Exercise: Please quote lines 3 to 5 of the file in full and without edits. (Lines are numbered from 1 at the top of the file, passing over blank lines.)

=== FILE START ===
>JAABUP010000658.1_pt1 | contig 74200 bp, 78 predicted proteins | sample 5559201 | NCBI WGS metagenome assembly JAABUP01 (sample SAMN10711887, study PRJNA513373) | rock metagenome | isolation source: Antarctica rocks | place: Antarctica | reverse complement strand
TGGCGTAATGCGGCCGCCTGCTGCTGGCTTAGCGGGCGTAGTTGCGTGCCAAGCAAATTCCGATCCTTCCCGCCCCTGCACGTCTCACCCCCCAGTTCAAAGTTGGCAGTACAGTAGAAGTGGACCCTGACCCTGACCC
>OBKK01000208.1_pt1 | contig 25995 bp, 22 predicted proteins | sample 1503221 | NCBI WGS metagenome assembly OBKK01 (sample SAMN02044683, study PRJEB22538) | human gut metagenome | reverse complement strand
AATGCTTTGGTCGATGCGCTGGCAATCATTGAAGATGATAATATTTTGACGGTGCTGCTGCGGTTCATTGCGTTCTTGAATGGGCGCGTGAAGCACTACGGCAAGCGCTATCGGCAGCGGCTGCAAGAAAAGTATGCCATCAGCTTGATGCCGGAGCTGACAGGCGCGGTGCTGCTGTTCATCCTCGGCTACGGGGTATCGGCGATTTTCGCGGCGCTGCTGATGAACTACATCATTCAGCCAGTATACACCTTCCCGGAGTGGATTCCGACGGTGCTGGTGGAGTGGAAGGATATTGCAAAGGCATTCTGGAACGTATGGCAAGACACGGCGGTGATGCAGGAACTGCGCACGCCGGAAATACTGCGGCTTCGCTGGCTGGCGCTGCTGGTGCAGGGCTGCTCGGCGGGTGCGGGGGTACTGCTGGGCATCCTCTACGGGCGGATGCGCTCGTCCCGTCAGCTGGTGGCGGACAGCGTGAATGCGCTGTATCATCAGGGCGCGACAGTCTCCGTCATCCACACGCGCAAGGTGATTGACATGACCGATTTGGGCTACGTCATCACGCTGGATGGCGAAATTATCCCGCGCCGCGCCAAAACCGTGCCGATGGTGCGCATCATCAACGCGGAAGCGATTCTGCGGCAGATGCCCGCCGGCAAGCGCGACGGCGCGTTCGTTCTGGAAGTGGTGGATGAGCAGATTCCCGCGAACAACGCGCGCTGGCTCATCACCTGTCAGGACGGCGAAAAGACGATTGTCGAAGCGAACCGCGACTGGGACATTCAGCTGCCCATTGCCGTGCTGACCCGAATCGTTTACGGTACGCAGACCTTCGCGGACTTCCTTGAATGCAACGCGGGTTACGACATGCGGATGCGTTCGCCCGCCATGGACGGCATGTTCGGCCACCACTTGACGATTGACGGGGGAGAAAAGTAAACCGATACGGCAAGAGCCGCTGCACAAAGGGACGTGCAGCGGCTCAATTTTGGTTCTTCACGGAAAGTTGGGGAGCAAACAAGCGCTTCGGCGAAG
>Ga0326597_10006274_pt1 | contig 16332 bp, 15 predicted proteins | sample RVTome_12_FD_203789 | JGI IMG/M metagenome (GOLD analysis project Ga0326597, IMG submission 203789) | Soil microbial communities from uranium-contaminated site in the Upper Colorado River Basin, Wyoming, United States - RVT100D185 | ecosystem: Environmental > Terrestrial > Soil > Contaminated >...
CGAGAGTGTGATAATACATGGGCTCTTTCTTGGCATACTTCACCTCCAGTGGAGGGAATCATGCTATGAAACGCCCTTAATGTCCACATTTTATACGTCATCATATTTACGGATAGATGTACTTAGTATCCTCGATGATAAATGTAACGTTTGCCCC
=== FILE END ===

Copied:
>OBKK01000208.1_pt1 | contig 25995 bp, 22 predicted proteins | sample 1503221 | NCBI WGS metagenome assembly OBKK01 (sample SAMN02044683, study PRJEB22538) | human gut metagenome | reverse complement strand
AATGCTTTGGTCGATGCGCTGGCAATCATTGAAGATGATAATATTTTGACGGTGCTGCTGCGGTTCATTGCGTTCTTGAATGGGCGCGTGAAGCACTACGGCAAGCGCTATCGGCAGCGGCTGCAAGAAAAGTATGCCATCAGCTTGATGCCGGAGCTGACAGGCGCGGTGCTGCTGTTCATCCTCGGCTACGGGGTATCGGCGATTTTCGCGGCGCTGCTGATGAACTACATCATTCAGCCAGTATACACCTTCCCGGAGTGGATTCCGACGGTGCTGGTGGAGTGGAAGGATATTGCAAAGGCATTCTGGAACGTATGGCAAGACACGGCGGTGATGCAGGAACTGCGCACGCCGGAAATACTGCGGCTTCGCTGGCTGGCGCTGCTGGTGCAGGGCTGCTCGGCGGGTGCGGGGGTACTGCTGGGCATCCTCTACGGGCGGATGCGCTCGTCCCGTCAGCTGGTGGCGGACAGCGTGAATGCGCTGTATCATCAGGGCGCGACAGTCTCCGTCATCCACACGCGCAAGGTGATTGACATGACCGATTTGGGCTACGTCATCACGCTGGATGGCGAAATTATCCCGCGCCGCGCCAAAACCGTGCCGATGGTGCGCATCATCAACGCGGAAGCGATTCTGCGGCAGATGCCCGCCGGCAAGCGCGACGGCGCGTTCGTTCTGGAAGTGGTGGATGAGCAGATTCCCGCGAACAACGCGCGCTGGCTCATCACCTGTCAGGACGGCGAAAAGACGATTGTCGAAGCGAACCGCGACTGGGACATTCAGCTGCCCATTGCCGTGCTGACCCGAATCGTTTACGGTACGCAGACCTTCGCGGACTTCCTTGAATGCAACGCGGGTTACGACATGCGGATGCGTTCGCCCGCCATGGACGGCATGTTCGGCCACCACTTGACGATTGACGGGGGAGAAAAGTAAACCGATACGGCAAGAGCCGCTGCACAAAGGGACGTGCAGCGGCTCAATTTTGGTTCTTCACGGAAAGTTGGGGAGCAAACAAGCGCTTCGGCGAAG
>Ga0326597_10006274_pt1 | contig 16332 bp, 15 predicted proteins | sample RVTome_12_FD_203789 | JGI IMG/M metagenome (GOLD analysis project Ga0326597, IMG submission 203789) | Soil microbial communities from uranium-contaminated site in the Upper Colorado River Basin, Wyoming, United States - RVT100D185 | ecosystem: Environmental > Terrestrial > Soil > Contaminated >...